Peter Reinhart's Multigrain Bread

Not that I’m counting, but I believe this makes the 10th bread recipe I’ve posted on this blog.  And that doesn’t count the quick breads, flatbreads, dinner rolls or other bready sorts of things I’ve posted.  I’m sure it won’t be the last, but I’m going out on a limb here to say that it might be the best.  I feel just awful saying that out loud because I do love all of my bread children; but I think this one just elevates the whole experience of homemade bread to another level of kicked up goodness.

The recipe comes to us from Peter Reinhart and his book, The Bread Baker’s Apprentice, which is my go-to text book for all things yeasty.  He calls this his “Multigrain Bread Extraordinaire” which is no exaggeration.  This is, indeed, some extraordinary bread.   

So what makes it so extraordinary?  I’m glad you asked because there are actually a couple of things that make it pretty special.  One is the incredible texture of this bread… it makes absolutely amazing toast.  The other, of course, is the flavor.  There’s just a bit of brown sugar in the dough which gives it an almost undetectable sweetness, but it’s there all the same.  And as Mr. Reinhart says, it’s also why it makes such great toast.  The sugar helps the bread to sort of caramelize when it toasts up and the contrast of the crispy edges and the chewy interior makes it a bit addicting.

Another thing that makes this bread unique is that it begins with a soaker of corn meal, oats and wheat bran that are mixed with a little water.  This sits out overnight to give it time to activate the enzymes in the grains and break out trapped sugars from the starches and softens the coarse grains, and according to Mr. Reinhart, the effect of this is to dramatically improve the flavor of the finished loaf.  So therein lies the secret to why we’ve come to love this bread… grains and enzymes and sugars that have busted loose from starch prisons and enough drama to make one heck of a fine loaf of bread.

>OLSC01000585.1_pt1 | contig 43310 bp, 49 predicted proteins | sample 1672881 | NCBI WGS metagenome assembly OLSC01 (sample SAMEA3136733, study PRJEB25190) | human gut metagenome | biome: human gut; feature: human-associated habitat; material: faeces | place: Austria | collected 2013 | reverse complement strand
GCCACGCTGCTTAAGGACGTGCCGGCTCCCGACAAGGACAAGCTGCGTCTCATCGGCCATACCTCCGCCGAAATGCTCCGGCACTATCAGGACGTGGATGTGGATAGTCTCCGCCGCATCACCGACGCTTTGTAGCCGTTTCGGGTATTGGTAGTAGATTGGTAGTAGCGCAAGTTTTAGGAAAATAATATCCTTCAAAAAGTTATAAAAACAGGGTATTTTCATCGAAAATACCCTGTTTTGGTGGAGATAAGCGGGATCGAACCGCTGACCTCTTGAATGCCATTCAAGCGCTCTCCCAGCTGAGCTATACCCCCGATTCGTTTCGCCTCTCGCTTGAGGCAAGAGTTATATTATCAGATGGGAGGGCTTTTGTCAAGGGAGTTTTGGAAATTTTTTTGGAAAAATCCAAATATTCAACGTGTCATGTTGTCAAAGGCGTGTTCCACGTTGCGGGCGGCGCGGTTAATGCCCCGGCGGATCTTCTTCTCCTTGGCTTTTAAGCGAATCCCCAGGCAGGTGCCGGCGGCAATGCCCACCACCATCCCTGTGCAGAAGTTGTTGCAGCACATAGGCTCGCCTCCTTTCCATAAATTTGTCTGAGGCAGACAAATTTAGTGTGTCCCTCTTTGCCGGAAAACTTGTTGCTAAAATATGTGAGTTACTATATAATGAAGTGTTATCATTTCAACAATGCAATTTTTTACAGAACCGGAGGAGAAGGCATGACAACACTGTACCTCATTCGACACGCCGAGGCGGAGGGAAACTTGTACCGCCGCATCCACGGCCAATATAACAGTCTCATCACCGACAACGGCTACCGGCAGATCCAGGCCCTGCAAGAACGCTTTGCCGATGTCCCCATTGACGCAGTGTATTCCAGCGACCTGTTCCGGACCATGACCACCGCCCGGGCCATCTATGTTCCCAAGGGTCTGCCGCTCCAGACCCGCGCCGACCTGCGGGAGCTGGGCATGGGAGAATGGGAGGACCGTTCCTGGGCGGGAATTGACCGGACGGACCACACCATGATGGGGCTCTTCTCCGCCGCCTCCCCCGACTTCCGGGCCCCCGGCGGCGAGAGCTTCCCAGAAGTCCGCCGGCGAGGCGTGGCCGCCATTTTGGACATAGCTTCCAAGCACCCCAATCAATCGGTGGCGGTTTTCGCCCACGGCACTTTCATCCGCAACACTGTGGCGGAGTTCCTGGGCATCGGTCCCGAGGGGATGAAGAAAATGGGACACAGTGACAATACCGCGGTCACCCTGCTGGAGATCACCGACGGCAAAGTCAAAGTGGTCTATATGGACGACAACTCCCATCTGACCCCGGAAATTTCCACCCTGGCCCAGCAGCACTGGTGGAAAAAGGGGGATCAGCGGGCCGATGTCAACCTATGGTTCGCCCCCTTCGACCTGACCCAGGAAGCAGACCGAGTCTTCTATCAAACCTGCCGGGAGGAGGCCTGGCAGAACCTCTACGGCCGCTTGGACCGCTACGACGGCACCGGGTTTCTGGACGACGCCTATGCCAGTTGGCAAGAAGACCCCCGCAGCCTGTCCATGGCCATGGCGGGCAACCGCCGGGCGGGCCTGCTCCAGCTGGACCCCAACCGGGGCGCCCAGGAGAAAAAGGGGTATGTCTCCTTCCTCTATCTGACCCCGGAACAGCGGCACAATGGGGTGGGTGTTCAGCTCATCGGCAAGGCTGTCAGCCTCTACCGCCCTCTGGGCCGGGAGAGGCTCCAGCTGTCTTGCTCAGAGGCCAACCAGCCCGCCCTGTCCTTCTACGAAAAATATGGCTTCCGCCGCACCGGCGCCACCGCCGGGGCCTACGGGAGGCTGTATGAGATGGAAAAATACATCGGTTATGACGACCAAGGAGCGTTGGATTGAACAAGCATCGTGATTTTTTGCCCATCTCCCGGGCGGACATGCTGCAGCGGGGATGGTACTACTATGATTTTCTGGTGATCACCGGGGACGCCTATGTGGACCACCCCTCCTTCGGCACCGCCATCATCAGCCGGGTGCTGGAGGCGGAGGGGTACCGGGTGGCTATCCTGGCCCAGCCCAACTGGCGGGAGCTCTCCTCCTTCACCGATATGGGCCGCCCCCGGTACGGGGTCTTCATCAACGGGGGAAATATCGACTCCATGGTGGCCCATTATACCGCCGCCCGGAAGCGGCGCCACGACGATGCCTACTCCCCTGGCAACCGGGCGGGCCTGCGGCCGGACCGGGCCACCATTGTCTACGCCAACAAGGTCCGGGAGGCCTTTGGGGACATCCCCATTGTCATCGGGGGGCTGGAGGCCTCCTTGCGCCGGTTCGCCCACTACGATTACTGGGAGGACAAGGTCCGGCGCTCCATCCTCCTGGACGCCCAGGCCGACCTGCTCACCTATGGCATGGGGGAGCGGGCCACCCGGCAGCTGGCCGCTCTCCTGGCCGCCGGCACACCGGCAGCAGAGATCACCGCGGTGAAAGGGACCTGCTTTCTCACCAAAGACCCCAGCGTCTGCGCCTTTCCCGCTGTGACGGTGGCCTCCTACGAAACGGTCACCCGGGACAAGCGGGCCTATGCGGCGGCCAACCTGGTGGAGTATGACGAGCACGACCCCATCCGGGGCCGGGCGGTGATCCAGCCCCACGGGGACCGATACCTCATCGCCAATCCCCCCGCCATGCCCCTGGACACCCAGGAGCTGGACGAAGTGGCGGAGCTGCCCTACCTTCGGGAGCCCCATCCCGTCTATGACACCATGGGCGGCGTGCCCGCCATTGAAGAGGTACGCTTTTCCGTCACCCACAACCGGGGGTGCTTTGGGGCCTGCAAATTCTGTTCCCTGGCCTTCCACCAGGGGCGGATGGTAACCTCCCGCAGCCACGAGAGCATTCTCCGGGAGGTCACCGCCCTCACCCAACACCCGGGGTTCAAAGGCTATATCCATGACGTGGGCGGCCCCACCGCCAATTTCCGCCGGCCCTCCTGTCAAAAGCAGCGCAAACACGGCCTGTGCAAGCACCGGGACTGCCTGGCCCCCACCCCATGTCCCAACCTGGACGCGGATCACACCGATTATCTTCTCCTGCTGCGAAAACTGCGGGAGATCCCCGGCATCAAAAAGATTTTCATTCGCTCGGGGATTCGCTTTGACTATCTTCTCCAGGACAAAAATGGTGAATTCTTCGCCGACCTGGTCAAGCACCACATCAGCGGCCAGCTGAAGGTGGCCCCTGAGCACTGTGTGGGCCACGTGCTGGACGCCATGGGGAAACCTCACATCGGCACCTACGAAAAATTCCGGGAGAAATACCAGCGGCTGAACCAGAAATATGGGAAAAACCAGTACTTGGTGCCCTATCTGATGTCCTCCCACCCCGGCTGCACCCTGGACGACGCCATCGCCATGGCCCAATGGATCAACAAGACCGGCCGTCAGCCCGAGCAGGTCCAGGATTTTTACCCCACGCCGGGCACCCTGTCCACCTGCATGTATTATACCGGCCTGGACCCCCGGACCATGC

The Husband has declared it his favorite, and that alone is reason enough to keep making it.  And since I’m inclined to agree with him, he’ll most likely have lots of yummy toast to keep him happy for awhile.  Here’s the recipe…

Peter Reinhart's Multigrain Bread

Click here for a printable recipe

This bread is actually pretty easy to make.  Do not be dismayed by step 4.  You can just roll the bread into a loaf shape and it will be fine.  In his book, Mr. Reinhart describes how to fold the bread into thirds and create a loaf shape, but it works just as well to simply roll it up.  No worries.  The recipe calls for 3 tablespoons of brown rice, which seems a little odd, but at the same time as I put the grains in for the soaker, I cook up some brown rice by tossing a handful into boiling water and simmering it for about 30 minutes, or until done.  Then I drain it really well and stick it in the fridge to use in the dough the next day.  Any extra gets thrown into salads or eaten for lunch with some veggies and drizzled with soy sauce.  I've made this bread several times now and at different times I've added wheat berries, flax seeds and/or chia seeds.  We've loved them all, so feel free to add whatever seeds or nuts make you happy.  If you'd like to add wheat berries (which we loved), be sure follow the package directions for cooking them before adding them to the dough.  One more thing... the original recipe calls for adding poppy seeds to the top of the loaf, but honestly, they don't stick and I didn't think they added anything, so feel free to skip that step.